Prep boys soccer • East started region play 6-1.
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East's two-act play is commanded by two stars.
Goalkeeper Leo Naranjo takes center stage during the first half for the Leopards boys soccer team. The senior leads the defense with a boisterous baritone, barking out plays and where his teammates need to be. He complements his loudness with a powerful leg capable of launching the ball into enemy territory, which helps spark the offense.
His relief is Phillip Padilla. The hulky senior who is a big shot blocker brings physicality between the posts, stopping balls with steely resolve and a toughness reserved for linemen. Padilla, who is able to cover all stations between the posts, fearlessly sacrifices his body for the team, charging threatening players or diving into the air to make stops.
Padilla's and Naranjo's rotation is rare to East, but it is paying big dividends. Leopards coach Rudy Scheck likes having two players in goal who bring different skill sets.
"Our approach during preseason was to use our six games to see if one of them separates from the other," Scheck said. "They bring different strengths, and now that we're having a pretty solid season splitting time, they're buying into this."
It was hard for the players at first. Naturally competitive, they both wanted the starting job. But Padilla noticed that they were having success sharing the role, and he decided to shelve pride for the squad.
"At first, it was a rivalry," Padilla said. "Now we know our roles. We do what's best for the team."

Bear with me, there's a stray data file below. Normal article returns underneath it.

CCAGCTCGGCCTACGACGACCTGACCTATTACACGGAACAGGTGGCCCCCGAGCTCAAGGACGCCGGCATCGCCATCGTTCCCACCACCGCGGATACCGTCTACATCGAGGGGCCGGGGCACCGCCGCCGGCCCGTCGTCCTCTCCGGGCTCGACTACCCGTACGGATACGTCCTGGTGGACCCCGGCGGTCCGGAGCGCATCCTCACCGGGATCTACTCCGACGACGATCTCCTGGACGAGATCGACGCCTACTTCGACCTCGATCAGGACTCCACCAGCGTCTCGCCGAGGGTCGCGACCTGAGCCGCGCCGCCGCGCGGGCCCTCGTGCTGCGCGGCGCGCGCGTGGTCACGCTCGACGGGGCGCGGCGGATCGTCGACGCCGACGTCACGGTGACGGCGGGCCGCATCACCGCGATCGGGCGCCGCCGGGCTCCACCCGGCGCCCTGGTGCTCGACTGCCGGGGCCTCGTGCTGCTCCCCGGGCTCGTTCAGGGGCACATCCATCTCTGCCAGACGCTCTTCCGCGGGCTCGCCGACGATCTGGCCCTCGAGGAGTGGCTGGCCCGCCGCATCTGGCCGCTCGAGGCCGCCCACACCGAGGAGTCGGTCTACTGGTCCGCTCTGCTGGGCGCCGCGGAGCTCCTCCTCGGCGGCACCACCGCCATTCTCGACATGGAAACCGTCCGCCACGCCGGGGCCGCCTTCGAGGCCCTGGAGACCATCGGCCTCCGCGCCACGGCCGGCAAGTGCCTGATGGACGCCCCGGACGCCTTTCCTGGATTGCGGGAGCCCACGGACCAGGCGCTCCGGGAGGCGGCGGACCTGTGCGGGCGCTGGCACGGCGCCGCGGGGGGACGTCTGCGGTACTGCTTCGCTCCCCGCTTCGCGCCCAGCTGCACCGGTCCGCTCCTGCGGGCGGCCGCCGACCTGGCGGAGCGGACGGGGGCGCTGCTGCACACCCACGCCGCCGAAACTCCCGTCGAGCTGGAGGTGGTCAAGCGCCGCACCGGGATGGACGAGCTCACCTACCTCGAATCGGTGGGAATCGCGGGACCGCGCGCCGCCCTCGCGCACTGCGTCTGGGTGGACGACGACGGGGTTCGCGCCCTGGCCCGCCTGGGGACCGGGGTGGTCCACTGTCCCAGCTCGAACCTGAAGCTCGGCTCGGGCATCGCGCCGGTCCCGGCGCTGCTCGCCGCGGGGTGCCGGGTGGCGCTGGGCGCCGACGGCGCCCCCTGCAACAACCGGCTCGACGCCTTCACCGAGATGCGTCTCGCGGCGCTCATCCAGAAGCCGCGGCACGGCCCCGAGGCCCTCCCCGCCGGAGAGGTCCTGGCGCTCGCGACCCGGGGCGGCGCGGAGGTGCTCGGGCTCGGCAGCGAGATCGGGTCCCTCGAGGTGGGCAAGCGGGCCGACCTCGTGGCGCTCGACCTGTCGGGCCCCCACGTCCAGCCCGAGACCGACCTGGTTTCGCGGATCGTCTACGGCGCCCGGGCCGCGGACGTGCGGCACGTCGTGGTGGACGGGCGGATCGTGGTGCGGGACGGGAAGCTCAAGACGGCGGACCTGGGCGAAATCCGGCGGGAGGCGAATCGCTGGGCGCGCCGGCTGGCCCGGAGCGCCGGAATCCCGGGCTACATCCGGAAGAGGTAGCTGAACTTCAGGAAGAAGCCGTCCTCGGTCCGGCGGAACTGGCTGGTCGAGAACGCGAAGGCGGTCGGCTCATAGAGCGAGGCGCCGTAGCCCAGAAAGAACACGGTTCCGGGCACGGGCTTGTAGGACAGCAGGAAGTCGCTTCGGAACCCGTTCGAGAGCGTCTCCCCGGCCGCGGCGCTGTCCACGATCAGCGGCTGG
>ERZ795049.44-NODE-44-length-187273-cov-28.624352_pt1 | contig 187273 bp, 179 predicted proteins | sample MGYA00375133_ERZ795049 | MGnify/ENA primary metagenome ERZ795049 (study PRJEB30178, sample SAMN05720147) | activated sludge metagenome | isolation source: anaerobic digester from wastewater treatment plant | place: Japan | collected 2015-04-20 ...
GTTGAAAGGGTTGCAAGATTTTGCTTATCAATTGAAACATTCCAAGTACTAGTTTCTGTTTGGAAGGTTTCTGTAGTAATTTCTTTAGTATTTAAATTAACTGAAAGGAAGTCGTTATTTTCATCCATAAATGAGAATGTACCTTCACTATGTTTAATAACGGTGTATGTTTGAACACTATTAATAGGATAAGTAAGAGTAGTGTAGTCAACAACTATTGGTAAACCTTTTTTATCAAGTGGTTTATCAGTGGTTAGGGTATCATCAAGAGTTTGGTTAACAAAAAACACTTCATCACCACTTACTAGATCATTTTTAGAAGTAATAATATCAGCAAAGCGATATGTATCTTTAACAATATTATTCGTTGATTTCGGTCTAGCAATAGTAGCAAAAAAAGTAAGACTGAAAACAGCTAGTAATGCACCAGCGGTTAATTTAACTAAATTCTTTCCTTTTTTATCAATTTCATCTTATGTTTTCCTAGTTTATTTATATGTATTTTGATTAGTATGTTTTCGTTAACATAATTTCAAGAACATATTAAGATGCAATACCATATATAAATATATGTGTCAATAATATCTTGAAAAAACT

Naranjo agreed, citing the school motto at East High, "Work Hard." Part of the work is not just preparing for each match physically but also having the confidence to do one's role. For Naranjo, it's about establishing the Leopards' presence on the field in the opening minutes.
"It's about controlling the defense," Naranjo said. "Once I settle in, I yell out to the guys on what's happening. You got to get them in line."
Under the current rotation, the tandem has allowed only seven goals, keeping East 6-1 in region play entering the week.
Padilla studies his opponents while watching the first half from the sideline, ready to come in and finish the game. Naranjo meets with Padilla at the half to give an on-field scouting report.
"We're both pretty good keepers," Naranjo said. "It's important that we tip each other off on what's happening out there."
They credit Scheck for pushing them throughout their high-school careers. The coach expects his players to work hard, stay focused and be ready to come in at any time. Naranjo remembers that Scheck told him as a freshman that anything is possible through hard work.
"Work hard and you'll make it big one day," Naranjo said he remembers his coach telling him. "Now is our chance to make that happen. Every game is big, and I want to win them all."